The developers over at Wikia Search should be proud. After creating their own search engine that lets searchers rate, edit, comment, and delete results, Wikia Search ended up getting panned by several reviewers. But now Google has paid it the ultimate compliment by not only duplicating some of its capabilities but also by naming its new product with a very similar, and potentially confusing name: Google SearchWiki. (See the announcement in the Official Google Blog: http://googleblog.blogspot.com/2008/11/searchwiki-make-search-your-own.html.) With the new SearchWiki, searchers can elevate and delete results, add new results, and post comments. As Johanna Wright, director of product management at Google describes it, "It’s a new way to empower users. You can remember answers to repeat queries. It lets you add your personal touch to our algorithms."
Of course, Google’s version is not a wiki. Nor will many Google users even see it. The Google SearchWiki automatically turns on only for searchers who have logged in to Google. You don’t have a Google account? Then you will not see any sign of SearchWiki. For those logged in to Gmail, iGoogle, Google Docs, or any other Google account, SearchWiki is not only turned on by default, but (as many tech bloggers are complaining) as of yet there is no Google-supplied way to turn off SearchWiki short of logging out of your Google account. But what does SearchWiki do for searchers?
It is only after logging in and then running a search that any sign of SearchWiki appears. Look to the right of the title of a result to see two light grey icons: an up arrow and an "x" in a box. The x in the box is used to delete a result from your list. Clicking the up arrow puts that result at the top of the list. If you are logged in to the same account and run that same search, the elevated result will still be at the top. If you elevate more than one, each of the newest promoted results will place below the previously elevated ones. To get a new result into first place, click the up arrow again. Note however that clicking the down arrow does not move the elevated record down one result. Instead, it puts it back at its original location.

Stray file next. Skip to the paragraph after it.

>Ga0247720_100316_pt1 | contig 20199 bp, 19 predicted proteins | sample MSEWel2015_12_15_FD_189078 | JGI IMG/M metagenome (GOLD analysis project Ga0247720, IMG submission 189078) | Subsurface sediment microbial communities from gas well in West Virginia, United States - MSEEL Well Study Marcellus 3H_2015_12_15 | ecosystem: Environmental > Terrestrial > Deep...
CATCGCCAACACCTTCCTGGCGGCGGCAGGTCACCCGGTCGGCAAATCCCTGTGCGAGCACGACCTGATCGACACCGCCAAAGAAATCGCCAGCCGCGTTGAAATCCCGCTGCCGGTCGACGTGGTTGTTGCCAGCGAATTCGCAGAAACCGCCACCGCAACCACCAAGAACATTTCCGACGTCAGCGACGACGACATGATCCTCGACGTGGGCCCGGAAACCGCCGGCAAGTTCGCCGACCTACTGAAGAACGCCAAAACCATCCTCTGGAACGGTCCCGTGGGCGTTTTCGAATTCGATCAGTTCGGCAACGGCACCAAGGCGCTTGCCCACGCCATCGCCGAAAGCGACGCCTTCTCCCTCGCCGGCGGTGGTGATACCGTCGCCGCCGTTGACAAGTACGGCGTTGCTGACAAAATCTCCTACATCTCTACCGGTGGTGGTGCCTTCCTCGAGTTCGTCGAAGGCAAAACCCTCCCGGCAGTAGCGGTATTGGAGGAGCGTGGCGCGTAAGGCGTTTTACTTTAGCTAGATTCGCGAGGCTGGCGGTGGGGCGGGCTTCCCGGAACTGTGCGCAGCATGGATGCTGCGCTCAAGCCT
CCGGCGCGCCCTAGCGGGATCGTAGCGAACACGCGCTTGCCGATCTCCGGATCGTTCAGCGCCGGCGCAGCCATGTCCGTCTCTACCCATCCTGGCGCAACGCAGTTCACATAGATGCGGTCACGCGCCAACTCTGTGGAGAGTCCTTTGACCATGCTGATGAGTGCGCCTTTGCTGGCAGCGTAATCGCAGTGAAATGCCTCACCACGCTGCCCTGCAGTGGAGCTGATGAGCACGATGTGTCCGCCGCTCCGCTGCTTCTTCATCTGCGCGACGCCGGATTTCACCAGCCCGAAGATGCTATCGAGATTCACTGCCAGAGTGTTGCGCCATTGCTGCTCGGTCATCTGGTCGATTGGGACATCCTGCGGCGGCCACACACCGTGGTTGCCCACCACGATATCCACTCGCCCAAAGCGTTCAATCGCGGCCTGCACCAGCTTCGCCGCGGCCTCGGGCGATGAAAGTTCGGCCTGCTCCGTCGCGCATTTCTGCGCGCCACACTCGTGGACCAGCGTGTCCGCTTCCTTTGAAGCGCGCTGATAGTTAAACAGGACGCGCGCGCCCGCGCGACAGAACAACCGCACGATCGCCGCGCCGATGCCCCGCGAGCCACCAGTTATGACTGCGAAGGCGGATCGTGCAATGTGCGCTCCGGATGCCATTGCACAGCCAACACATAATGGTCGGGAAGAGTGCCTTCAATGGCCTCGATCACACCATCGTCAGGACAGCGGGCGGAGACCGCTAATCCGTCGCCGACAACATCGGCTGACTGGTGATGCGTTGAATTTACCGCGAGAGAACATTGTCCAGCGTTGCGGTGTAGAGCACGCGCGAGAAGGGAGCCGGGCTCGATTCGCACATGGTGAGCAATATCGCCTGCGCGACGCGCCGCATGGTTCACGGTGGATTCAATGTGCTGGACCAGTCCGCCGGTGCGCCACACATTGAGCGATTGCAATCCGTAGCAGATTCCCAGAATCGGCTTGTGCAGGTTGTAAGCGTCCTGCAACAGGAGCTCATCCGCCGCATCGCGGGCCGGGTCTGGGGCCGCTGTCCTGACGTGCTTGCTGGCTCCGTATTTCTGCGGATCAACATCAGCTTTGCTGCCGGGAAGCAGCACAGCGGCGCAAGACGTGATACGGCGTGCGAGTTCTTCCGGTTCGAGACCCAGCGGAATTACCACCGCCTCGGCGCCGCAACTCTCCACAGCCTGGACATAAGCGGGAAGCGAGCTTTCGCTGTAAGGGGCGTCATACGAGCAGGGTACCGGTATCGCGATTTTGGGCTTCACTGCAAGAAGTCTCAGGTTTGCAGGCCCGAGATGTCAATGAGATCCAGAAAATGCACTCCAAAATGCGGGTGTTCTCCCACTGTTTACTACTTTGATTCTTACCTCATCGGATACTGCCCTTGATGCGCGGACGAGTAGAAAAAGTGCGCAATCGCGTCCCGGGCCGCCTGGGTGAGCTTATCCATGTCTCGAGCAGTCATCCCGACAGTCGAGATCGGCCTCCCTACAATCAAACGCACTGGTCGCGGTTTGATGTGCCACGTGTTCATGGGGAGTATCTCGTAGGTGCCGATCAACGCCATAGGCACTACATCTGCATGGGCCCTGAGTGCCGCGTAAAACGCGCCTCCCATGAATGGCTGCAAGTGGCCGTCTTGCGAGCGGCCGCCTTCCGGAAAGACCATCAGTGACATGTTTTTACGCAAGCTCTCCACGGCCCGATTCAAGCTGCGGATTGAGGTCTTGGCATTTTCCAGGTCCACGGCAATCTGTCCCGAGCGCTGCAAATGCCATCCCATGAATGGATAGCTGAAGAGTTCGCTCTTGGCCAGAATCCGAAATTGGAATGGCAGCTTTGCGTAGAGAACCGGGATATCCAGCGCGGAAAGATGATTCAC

SearchWiki also places another small, grey speech bubble icon right after the "Cached - Similar pages" links at the bottom of the record. Click the speech bubble to get an option to leave a note or comment about the result. While Google describes the comments as "a great way to save and recall any thoughts you had or notes you took about a particular page," the button you click to post a note says "Make a public comment." So which is it? It’s both, in some ways. Once you have made a comment, you should see that comment at the bottom of that result on any search that displays that record. At this point, you do not see comments that others have made or any changes in ranking, unless you click on one of the SearchWiki links at the very bottom of the search results page.
Four new options show up in this area: "Add a result," "See all my SearchWiki notes," "See all notes for this SearchWiki," and "Learn more." Clicking the third choice, "See all notes for this SearchWiki," lets you see some of the activity that others have added for the exact same search. If no one else has left comments, deleted a hit, or promoted a result, Google says, "Nobody has made any edits to the results for" the search query. Most searches will show that. But if someone has made a change, information about the change may be displayed. Try a search for "seo" or "google," scroll to the bottom, and then click the "See all notes …" link to see some examples of how many people have promoted, deleted, and commented on a result. For example, on the search "google," more than 300 users have deleted www.google.com from their results list! More than 900 comments have been made on that result, but clicking the link to display those only shows ten, with such informative commentary as "Woot," "Testing," and "What is it?"
The other bottom links provide additional information and capabilities. The "Add a result" link lets a searcher add a specific URL to the search results so that the searcher will also see that result the next time the exact same search is done. The added page does not need to contain the search terms. The "See all my SearchWiki notes" is a history of your SearchWiki activity, showing searches, comments, promotions, and deletions.
Private or Public?